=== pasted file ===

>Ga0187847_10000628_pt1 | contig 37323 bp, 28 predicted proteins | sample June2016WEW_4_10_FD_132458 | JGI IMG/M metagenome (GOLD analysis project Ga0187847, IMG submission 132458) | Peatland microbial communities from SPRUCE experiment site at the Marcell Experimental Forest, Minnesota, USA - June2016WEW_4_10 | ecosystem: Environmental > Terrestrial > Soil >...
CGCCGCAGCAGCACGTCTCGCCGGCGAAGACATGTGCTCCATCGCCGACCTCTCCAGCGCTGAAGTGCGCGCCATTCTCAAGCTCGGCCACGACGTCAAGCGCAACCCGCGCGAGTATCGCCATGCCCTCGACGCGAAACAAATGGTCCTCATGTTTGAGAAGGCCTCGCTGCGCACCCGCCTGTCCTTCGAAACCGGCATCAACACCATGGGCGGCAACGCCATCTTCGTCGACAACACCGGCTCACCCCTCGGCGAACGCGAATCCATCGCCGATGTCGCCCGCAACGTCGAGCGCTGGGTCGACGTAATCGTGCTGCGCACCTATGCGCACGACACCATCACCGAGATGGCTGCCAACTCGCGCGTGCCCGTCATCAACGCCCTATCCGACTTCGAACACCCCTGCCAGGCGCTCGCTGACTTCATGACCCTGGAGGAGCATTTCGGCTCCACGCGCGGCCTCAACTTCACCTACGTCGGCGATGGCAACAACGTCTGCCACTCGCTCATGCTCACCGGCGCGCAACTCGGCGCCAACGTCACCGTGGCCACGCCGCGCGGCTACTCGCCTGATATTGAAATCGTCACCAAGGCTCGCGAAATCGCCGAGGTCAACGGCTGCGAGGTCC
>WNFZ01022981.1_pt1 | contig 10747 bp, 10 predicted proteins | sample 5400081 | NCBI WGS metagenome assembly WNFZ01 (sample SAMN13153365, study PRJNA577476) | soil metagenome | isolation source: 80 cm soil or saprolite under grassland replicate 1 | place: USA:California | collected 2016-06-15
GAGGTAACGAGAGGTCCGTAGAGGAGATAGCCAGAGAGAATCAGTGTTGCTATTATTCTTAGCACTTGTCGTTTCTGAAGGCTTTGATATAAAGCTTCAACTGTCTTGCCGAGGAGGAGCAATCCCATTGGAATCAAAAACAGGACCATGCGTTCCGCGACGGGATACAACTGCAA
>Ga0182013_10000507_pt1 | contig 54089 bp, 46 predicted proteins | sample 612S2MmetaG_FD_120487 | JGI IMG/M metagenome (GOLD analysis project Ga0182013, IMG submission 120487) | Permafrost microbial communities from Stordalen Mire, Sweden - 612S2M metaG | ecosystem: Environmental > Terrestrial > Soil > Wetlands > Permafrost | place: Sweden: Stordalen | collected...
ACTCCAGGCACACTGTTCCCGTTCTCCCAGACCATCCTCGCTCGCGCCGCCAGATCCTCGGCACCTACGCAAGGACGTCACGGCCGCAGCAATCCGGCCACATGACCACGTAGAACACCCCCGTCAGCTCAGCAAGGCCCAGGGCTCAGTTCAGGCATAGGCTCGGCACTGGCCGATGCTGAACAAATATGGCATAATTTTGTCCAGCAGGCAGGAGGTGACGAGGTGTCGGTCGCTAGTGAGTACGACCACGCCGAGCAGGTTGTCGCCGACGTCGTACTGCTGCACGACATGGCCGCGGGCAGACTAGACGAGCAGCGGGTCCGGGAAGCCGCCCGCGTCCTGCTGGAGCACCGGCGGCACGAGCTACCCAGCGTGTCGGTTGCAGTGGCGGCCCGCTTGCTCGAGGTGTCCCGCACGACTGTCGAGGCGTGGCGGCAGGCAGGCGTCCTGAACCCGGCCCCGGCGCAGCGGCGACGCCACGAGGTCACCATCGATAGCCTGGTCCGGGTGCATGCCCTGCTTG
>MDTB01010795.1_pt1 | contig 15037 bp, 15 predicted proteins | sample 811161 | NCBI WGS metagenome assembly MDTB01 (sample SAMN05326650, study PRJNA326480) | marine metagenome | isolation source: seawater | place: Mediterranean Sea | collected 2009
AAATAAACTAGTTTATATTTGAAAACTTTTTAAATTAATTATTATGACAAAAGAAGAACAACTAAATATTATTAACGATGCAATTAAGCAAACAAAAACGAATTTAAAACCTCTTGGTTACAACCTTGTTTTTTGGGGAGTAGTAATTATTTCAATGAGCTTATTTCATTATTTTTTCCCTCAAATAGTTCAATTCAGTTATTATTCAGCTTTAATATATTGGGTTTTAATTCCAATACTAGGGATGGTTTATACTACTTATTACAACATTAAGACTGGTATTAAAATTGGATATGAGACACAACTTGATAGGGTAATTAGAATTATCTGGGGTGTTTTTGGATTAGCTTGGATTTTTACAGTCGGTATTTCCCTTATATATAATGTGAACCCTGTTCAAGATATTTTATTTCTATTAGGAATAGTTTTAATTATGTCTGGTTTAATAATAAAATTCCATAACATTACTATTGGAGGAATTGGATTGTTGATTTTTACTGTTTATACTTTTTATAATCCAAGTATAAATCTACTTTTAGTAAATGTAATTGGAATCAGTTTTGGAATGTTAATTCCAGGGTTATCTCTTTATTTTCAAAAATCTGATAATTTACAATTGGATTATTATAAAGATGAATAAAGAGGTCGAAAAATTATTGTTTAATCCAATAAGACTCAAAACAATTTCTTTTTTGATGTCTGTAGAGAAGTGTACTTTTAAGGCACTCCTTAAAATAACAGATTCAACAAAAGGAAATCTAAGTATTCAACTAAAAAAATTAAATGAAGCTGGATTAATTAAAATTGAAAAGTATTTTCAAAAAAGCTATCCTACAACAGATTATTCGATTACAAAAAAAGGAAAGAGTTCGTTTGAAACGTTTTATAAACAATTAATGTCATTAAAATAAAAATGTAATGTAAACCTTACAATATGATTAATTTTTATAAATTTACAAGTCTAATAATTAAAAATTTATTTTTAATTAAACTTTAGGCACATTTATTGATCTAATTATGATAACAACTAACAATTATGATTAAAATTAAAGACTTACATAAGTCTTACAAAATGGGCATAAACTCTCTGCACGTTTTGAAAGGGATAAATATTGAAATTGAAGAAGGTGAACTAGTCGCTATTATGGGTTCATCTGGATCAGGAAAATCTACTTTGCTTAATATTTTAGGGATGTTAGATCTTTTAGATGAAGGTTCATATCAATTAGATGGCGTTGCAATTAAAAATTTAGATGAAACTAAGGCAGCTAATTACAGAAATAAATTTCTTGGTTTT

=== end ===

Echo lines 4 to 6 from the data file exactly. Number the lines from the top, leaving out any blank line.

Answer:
GAGGTAACGAGAGGTCCGTAGAGGAGATAGCCAGAGAGAATCAGTGTTGCTATTATTCTTAGCACTTGTCGTTTCTGAAGGCTTTGATATAAAGCTTCAACTGTCTTGCCGAGGAGGAGCAATCCCATTGGAATCAAAAACAGGACCATGCGTTCCGCGACGGGATACAACTGCAA
>Ga0182013_10000507_pt1 | contig 54089 bp, 46 predicted proteins | sample 612S2MmetaG_FD_120487 | JGI IMG/M metagenome (GOLD analysis project Ga0182013, IMG submission 120487) | Permafrost microbial communities from Stordalen Mire, Sweden - 612S2M metaG | ecosystem: Environmental > Terrestrial > Soil > Wetlands > Permafrost | place: Sweden: Stordalen | collected...
ACTCCAGGCACACTGTTCCCGTTCTCCCAGACCATCCTCGCTCGCGCCGCCAGATCCTCGGCACCTACGCAAGGACGTCACGGCCGCAGCAATCCGGCCACATGACCACGTAGAACACCCCCGTCAGCTCAGCAAGGCCCAGGGCTCAGTTCAGGCATAGGCTCGGCACTGGCCGATGCTGAACAAATATGGCATAATTTTGTCCAGCAGGCAGGAGGTGACGAGGTGTCGGTCGCTAGTGAGTACGACCACGCCGAGCAGGTTGTCGCCGACGTCGTACTGCTGCACGACATGGCCGCGGGCAGACTAGACGAGCAGCGGGTCCGGGAAGCCGCCCGCGTCCTGCTGGAGCACCGGCGGCACGAGCTACCCAGCGTGTCGGTTGCAGTGGCGGCCCGCTTGCTCGAGGTGTCCCGCACGACTGTCGAGGCGTGGCGGCAGGCAGGCGTCCTGAACCCGGCCCCGGCGCAGCGGCGACGCCACGAGGTCACCATCGATAGCCTGGTCCGGGTGCATGCCCTGCTTG